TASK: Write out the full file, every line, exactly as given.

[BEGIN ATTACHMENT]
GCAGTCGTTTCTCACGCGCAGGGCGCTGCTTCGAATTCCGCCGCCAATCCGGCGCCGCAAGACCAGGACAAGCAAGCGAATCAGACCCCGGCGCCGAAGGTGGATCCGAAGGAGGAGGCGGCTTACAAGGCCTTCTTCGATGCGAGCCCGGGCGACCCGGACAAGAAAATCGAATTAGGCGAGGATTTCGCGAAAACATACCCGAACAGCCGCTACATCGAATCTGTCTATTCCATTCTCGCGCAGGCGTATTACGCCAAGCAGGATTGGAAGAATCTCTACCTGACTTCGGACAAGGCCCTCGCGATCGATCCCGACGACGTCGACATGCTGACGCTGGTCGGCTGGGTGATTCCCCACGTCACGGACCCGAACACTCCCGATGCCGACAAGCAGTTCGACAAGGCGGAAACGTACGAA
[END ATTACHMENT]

GCAGTCGTTTCTCACGCGCAGGGCGCTGCTTCGAATTCCGCCGCCAATCCGGCGCCGCAAGACCAGGACAAGCAAGCGAATCAGACCCCGGCGCCGAAGGTGGATCCGAAGGAGGAGGCGGCTTACAAGGCCTTCTTCGATGCGAGCCCGGGCGACCCGGACAAGAAAATCGAATTAGGCGAGGATTTCGCGAAAACATACCCGAACAGCCGCTACATCGAATCTGTCTATTCCATTCTCGCGCAGGCGTATTACGCCAAGCAGGATTGGAAGAATCTCTACCTGACTTCGGACAAGGCCCTCGCGATCGATCCCGACGACGTCGACATGCTGACGCTGGTCGGCTGGGTGATTCCCCACGTCACGGACCCGAACACTCCCGATGCCGACAAGCAGTTCGACAAGGCGGAAACGTACGAA